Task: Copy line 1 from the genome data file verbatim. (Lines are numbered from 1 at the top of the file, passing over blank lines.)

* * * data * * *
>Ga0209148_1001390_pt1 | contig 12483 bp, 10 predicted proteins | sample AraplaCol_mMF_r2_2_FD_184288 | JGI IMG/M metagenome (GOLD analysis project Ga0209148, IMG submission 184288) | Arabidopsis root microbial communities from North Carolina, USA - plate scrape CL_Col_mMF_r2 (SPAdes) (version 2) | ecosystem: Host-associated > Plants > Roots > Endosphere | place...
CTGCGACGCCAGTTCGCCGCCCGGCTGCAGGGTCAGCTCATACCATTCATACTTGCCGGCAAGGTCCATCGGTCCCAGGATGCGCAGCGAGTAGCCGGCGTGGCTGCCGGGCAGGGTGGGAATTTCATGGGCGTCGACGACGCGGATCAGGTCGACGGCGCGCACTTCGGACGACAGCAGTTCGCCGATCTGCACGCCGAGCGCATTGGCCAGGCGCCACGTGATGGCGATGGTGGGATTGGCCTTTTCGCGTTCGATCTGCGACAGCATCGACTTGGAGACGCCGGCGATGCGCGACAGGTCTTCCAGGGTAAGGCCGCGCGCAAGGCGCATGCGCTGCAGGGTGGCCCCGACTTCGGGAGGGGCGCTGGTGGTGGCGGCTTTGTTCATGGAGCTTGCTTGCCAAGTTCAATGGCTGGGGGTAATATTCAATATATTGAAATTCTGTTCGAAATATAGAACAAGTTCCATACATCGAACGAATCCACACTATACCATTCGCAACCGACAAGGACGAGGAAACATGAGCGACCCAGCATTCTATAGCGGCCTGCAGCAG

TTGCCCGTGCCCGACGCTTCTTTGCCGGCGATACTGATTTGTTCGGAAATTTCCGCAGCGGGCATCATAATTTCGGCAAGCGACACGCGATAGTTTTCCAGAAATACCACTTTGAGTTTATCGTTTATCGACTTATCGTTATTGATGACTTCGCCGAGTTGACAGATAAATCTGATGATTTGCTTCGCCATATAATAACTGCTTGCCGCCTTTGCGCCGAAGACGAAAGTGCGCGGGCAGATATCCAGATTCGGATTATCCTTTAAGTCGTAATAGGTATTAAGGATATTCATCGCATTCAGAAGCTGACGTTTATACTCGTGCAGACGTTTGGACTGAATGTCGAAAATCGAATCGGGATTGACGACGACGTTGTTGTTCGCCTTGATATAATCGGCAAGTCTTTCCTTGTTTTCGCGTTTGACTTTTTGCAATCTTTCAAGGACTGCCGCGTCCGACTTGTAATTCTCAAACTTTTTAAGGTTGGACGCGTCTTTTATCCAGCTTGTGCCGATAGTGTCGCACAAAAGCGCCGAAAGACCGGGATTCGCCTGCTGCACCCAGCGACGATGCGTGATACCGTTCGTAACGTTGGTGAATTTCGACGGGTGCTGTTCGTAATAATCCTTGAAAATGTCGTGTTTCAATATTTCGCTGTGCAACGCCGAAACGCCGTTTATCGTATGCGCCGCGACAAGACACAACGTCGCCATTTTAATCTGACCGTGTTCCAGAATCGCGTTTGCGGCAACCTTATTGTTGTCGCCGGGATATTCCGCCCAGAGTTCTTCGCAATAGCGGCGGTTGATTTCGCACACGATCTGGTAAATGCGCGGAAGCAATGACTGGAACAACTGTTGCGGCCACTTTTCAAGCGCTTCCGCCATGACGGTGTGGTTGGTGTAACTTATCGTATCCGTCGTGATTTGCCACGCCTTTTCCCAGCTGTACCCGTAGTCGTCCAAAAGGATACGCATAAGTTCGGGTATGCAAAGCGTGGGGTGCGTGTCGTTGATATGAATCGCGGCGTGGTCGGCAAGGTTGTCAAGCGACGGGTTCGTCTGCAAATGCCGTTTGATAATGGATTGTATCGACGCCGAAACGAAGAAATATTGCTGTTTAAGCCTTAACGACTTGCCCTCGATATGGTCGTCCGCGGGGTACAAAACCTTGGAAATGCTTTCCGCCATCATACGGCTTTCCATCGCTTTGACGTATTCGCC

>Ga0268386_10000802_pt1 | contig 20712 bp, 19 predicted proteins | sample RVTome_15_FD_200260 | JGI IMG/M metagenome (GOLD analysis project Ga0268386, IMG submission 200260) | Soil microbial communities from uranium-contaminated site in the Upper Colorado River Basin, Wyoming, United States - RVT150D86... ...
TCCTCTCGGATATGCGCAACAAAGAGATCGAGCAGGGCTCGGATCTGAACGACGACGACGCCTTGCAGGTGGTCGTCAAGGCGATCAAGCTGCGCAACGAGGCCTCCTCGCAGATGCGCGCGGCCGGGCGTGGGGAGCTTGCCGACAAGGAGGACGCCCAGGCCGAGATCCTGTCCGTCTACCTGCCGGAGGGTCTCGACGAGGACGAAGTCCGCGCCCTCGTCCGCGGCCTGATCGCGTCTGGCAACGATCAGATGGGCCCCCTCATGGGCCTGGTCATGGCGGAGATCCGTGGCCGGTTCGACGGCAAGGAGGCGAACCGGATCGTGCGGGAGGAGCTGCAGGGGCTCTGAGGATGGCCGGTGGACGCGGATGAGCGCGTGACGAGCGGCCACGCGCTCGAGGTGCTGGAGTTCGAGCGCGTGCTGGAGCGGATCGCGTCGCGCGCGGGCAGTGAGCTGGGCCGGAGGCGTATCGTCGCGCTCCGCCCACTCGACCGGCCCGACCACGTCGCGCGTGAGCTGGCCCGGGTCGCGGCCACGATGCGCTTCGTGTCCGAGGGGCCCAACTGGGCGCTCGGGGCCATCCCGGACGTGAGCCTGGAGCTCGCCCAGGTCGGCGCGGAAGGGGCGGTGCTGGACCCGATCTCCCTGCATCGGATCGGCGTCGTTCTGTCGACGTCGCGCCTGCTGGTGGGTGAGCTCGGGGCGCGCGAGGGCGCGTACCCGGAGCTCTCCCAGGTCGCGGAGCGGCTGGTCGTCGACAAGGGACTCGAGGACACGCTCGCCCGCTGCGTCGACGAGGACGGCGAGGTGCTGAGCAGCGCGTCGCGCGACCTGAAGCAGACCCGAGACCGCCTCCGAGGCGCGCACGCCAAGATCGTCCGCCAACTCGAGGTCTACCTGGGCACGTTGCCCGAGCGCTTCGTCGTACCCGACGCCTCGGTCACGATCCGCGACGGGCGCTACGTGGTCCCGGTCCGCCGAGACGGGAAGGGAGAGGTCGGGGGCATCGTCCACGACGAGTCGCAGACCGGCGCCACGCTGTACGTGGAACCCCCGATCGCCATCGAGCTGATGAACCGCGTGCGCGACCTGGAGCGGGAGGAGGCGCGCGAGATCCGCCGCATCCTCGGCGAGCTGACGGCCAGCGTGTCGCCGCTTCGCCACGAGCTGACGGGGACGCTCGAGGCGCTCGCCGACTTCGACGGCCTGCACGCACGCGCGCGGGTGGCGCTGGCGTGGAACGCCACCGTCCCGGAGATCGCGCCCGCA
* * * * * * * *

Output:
>Ga0209148_1001390_pt1 | contig 12483 bp, 10 predicted proteins | sample AraplaCol_mMF_r2_2_FD_184288 | JGI IMG/M metagenome (GOLD analysis project Ga0209148, IMG submission 184288) | Arabidopsis root microbial communities from North Carolina, USA - plate scrape CL_Col_mMF_r2 (SPAdes) (version 2) | ecosystem: Host-associated > Plants > Roots > Endosphere | place...